A Misplaced Nasogastric Tube!

0
Misplaced Nasogastric Tube in the right hemithorax

A case of misplaced nasogastric tube in a 75-year-old patient with severe Alzheimer’s disease.

A 75-year-old female patient presented to the emergency department with progressive dyspnoea for the past 48 hours. The patient was a known case of severe Alzheimer’s disease; therefore, she was totally dependent on nasogastric tube feeding (NGT). Later she was diagnosed with a misplaced nasogastric tube.

On physical examination, auscultation revealed decreased air entry over the right lung. Percussion revealed dullness.

Two days before hospital presentation, a junior doctor had changed her nasogastric tube and performed a post-NGT chest X-ray to confirm the position. The doctor then discharged the patient to the nursing home.

During the current presentation, the physician performed a thoracic bedside ultrasound which demonstrated right pleural effusion.

A plain radiograph of the chest showed a misplaced NGT in the right pleural space and hydropneumothorax.

Hydropneumothorax

The surgeons removed the nasogastric tube immediately. After that, they inserted a thoracic drainage tube obtaining 1200 mL of enteral nutrition. There were no complications after the procedure. Her hospital course was satisfactory.

Enteral nutrition obtained after thoracentesis

Since there were no complications, the doctors discharged the patient 7 days later.

Resolution of hydropneumothorax after thoracentesis.

Although nasogastric tube insertion is usually blindly performed, the rate of complications is low. Blind insertion complications may vary between 0.3 to 15%, otherwise, NGT insertion in generally safe, easy, and inexpensive. Some of the complications include misplacement, aspiration pneumonia, hydrothorax, haemothorax, empyema and delayed pneumothorax.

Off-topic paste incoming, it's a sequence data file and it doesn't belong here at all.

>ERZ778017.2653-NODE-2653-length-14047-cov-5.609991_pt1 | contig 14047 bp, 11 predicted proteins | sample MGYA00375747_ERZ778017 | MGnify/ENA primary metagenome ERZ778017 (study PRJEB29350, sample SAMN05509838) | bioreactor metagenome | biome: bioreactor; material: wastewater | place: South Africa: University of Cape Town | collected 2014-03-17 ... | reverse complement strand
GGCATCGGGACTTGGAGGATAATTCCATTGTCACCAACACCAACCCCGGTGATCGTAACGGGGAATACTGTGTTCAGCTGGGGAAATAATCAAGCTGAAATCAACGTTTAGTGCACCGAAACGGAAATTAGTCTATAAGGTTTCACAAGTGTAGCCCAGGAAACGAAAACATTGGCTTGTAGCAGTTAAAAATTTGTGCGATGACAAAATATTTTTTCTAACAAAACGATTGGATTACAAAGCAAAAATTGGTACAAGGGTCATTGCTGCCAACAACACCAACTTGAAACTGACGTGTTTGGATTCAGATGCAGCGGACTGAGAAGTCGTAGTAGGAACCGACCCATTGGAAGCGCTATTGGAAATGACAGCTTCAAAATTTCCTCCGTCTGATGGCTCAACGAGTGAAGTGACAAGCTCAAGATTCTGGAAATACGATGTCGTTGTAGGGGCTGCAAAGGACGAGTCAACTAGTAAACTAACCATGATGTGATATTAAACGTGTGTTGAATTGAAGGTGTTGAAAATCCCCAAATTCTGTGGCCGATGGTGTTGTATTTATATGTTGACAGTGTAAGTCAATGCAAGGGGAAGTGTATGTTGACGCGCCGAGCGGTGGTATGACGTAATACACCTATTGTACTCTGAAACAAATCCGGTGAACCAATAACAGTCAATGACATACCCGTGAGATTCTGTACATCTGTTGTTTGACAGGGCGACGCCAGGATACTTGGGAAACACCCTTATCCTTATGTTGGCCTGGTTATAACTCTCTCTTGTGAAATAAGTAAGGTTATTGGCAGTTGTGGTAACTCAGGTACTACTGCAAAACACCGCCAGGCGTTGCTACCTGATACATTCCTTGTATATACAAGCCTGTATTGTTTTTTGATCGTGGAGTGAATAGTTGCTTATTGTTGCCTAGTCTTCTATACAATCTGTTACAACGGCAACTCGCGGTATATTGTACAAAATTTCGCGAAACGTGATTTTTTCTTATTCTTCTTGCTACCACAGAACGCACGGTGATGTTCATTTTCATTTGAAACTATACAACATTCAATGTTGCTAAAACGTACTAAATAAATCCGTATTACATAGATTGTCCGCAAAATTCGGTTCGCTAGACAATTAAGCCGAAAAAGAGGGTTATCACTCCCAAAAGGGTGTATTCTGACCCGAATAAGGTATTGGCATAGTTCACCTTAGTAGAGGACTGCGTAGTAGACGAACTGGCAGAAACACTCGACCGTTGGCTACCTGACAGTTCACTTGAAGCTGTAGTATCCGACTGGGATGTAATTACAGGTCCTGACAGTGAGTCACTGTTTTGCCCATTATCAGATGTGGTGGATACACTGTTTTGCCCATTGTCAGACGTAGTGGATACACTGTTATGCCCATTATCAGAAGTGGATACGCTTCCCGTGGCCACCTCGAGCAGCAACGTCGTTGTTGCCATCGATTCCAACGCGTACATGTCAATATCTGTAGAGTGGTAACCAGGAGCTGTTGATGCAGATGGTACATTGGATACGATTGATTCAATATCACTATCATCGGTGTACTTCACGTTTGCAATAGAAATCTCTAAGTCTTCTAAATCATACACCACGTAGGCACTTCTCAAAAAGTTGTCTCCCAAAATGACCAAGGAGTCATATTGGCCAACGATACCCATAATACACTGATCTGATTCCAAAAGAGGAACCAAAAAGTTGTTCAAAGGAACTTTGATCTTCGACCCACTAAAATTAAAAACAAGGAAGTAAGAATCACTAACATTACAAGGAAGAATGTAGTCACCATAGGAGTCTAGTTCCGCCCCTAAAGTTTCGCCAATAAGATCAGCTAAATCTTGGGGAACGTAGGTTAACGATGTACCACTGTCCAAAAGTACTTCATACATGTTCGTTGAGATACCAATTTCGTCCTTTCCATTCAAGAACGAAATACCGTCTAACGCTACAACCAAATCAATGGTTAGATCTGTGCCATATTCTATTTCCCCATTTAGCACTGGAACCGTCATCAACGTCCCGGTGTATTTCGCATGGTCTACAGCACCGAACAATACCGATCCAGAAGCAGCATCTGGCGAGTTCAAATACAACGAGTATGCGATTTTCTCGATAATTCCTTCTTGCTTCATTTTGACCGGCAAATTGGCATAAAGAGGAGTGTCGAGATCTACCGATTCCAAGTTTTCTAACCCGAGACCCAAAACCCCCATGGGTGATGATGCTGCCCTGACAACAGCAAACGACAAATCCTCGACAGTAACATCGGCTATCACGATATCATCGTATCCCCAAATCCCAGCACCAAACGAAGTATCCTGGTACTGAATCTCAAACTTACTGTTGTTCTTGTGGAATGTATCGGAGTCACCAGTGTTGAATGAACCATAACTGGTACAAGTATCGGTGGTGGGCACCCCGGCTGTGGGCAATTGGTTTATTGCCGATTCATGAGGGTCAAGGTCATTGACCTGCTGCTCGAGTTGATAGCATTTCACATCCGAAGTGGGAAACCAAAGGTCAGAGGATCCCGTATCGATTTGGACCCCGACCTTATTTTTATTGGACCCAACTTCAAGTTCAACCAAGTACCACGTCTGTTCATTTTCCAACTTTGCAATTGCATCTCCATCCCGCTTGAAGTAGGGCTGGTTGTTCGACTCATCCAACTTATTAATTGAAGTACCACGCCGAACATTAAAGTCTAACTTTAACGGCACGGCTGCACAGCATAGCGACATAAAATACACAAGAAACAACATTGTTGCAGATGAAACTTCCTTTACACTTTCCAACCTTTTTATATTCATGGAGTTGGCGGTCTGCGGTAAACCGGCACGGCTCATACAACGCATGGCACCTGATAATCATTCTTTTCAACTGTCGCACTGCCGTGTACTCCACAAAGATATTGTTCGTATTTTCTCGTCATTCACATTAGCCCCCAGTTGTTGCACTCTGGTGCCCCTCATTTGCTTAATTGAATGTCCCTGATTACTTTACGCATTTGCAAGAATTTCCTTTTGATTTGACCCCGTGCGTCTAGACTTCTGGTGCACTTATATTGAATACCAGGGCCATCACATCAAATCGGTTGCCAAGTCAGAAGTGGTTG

Misplaced NG tube may not be predictable by the physical examination; therefore, post-NGT chest X-ray is a gold standard confirmatory test.

Plain chest Xray and chest computed tomography scan are sufficient for diagnosing the complications.

Thoracic drainage is the technique of choice. When drainage remains insufficient, additional chest tubes may be required. At times, patients may require bronchoscopy too to aspirate the feeding contents.

References:

Alonso JV, del Pozo FJF, Aguayo MA, Pedraza J (2016) The Real Risks of Nasogastric Tubes: “Nutrothorax” Complicating a Misplaced Nasogastric Feeding. Clin Med Img Lib 2:032. doi.org/10.23937/2474-3682/1510032

World Hepatitis Day 2021
Previous articlePenile Fibroepithelial Polyp
Next articleAutoantibodies Suggest COVID-19 is Similar to Autoimmune Disorders
Dr. Arsia Hanif has been a meritorious Healthcare professional with a proven track record throughout her academic life securing first position in her MCAT examination and then, in 2017, she successfully completed her Bachelors of Medicine and Surgery from Dow University of Health Sciences. She has had the opportunity to apply her theoretical knowledge to the real-life scenarios, as a House Officer (HO) serving at Civil Hospital. Whilst working at the Civil Hospital, she discovered that nothing satisfies her more than helping other humans in need and since then has made a commitment to implement her expertise in the field of medicine to cure the sick and regain the state of health and well-being. Being a Doctor is exactly what you’d think it’s like. She is the colleague at work that everyone wants to know but nobody wants to be. If you want to get something done, you approach her – everyone knows that! She is currently studying with Medical Council of Canada and aspires to be a leading Neurologist someday. Alongside, she has taken up medical writing to exercise her skills of delivering comprehensible version of the otherwise difficult medical literature. Her breaks comprise either of swimming, volunteering services at a Medical Camp or spending time with family.

LEAVE A REPLY

Please enter your comment!
Please enter your name here